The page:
[Beowulf] how Google warps your brain

Mark Hahn hahn at MCMASTER.CA
Thu Oct 21 18:04:44 EDT 2010


> parallel jobs on massive datasets when you have a simple interface like
> MapReduce at your disposal. Forget about complex shared-memory or message
> passing architectures: that stuff doesn't scale, and is so incredibly brittle
> anyway (think about what happens to an MPI program if one core goes offline).

this is a bit unfair - the more honest comment would be that for
data-parallel workloads, it's relatively easy to replicate the work a bit,
and gain substantially in robustness.  you _could_ replicate the work in
a traditional HPC application (CFD, chem/md, etc), but it would take a lot 
of extra bookkeeping because the dataflow patterns are complex and iterative.

> The other Google technologies, like GFS and BigTable, make large-scale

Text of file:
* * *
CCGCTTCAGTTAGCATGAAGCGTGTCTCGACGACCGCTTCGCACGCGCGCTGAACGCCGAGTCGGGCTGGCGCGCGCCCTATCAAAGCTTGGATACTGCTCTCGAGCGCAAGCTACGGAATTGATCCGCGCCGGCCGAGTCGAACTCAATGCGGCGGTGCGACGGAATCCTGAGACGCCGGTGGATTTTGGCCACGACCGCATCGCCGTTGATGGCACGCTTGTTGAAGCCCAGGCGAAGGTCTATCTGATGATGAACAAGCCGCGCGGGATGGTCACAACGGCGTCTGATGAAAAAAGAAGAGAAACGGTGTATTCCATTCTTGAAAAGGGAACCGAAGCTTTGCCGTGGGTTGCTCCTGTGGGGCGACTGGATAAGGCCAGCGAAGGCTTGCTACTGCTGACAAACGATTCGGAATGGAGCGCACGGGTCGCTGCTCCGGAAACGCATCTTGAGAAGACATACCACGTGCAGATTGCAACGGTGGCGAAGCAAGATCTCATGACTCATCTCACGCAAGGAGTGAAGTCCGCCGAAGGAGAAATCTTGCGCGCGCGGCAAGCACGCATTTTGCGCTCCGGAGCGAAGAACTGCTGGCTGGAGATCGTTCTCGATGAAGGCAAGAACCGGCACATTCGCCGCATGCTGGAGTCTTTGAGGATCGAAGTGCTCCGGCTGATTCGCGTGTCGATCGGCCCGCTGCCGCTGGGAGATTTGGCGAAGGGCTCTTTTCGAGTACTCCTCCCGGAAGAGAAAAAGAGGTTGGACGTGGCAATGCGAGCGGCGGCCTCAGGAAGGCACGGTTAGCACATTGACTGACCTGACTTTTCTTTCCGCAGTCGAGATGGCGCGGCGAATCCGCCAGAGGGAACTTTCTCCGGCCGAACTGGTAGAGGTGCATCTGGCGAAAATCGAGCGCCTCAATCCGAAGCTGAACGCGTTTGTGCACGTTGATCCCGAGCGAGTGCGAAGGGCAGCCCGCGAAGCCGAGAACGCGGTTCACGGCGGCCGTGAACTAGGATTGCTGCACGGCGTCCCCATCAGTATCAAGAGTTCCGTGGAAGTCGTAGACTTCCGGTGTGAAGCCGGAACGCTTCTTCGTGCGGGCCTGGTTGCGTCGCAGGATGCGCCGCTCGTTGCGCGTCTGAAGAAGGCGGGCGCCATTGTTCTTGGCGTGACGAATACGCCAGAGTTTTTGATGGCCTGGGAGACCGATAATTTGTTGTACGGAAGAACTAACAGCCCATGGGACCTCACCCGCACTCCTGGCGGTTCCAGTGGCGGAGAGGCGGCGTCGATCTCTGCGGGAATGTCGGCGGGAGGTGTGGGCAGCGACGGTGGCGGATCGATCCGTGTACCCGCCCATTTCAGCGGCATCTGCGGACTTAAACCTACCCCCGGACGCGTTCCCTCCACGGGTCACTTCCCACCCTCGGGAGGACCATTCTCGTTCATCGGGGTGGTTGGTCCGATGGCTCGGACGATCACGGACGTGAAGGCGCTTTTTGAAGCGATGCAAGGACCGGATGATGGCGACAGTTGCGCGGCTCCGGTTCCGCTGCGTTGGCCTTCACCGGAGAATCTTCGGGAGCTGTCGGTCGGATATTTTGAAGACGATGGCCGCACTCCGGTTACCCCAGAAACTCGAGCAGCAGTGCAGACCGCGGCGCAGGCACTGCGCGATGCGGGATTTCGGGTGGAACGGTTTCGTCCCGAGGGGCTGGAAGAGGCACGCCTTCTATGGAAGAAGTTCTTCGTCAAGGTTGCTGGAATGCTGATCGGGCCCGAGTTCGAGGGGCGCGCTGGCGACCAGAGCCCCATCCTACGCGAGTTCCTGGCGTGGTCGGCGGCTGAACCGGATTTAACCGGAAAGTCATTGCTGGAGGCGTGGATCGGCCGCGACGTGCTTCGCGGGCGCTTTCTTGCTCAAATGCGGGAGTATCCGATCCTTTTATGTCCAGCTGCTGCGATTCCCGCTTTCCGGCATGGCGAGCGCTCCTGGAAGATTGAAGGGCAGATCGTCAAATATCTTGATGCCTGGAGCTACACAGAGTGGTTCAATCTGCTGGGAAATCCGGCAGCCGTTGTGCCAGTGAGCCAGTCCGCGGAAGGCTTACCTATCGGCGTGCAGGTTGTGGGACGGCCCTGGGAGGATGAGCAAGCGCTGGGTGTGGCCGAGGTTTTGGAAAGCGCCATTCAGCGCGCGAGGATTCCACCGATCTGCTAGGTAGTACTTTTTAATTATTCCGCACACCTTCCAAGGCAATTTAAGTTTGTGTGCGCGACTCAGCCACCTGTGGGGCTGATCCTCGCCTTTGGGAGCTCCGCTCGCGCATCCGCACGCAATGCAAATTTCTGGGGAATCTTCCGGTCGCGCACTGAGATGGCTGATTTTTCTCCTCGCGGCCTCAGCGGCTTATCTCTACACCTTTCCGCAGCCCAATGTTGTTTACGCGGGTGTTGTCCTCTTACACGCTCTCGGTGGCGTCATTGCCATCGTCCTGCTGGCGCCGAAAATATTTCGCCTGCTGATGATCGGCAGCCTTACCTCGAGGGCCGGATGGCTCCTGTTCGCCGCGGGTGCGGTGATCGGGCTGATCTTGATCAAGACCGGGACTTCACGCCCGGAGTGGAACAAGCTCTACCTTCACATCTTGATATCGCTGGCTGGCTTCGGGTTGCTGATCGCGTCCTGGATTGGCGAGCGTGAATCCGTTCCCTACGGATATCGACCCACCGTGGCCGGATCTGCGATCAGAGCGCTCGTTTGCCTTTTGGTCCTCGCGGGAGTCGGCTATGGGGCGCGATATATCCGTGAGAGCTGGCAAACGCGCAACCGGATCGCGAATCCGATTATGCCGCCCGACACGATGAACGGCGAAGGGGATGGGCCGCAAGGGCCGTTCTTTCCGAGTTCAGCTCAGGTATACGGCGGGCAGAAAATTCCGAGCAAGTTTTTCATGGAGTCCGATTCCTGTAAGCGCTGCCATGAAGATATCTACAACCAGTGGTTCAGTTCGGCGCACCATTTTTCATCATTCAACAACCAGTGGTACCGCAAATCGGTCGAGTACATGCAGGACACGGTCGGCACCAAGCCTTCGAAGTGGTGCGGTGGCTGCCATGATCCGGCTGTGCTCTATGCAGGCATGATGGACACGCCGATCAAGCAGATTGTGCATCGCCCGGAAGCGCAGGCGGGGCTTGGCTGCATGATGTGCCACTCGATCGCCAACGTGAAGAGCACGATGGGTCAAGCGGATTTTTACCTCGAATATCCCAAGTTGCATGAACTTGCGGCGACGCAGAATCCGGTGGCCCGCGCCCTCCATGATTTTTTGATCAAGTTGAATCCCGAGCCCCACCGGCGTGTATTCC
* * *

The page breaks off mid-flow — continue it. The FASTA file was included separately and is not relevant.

> storage essentially a non-issue for the developer. Yes, there are tradeoffs:

well, I think storage is the pivot here: it's because disk storage is so
embarassingly cheap that Goggle can replicate everything (3x?).  once you've
replicated your data, replicating work almost comes along for free.

> So, printf() is your friend. Log everything your program does, and if
> something seems to go wrong, scour the logs to figure it out. Disk is cheap,
> so better to just log everything and sort it out later if something seems to

this is OK for data-parallel, low-logic kinds of workflows (like Goggle's).
it's a long way from being viable for any sort of traditional HPC, where
there's far too much communication and everything runs too long to log
everything.  interestingly, logging might work if  the norm for HPC clusters 
were something like gigabit-connected uni-core nodes, each with 4x 3TB disks.

so in a sense we're talking across a cultural gulf: 
disk/data-oriented vs compute/communication-oriented.
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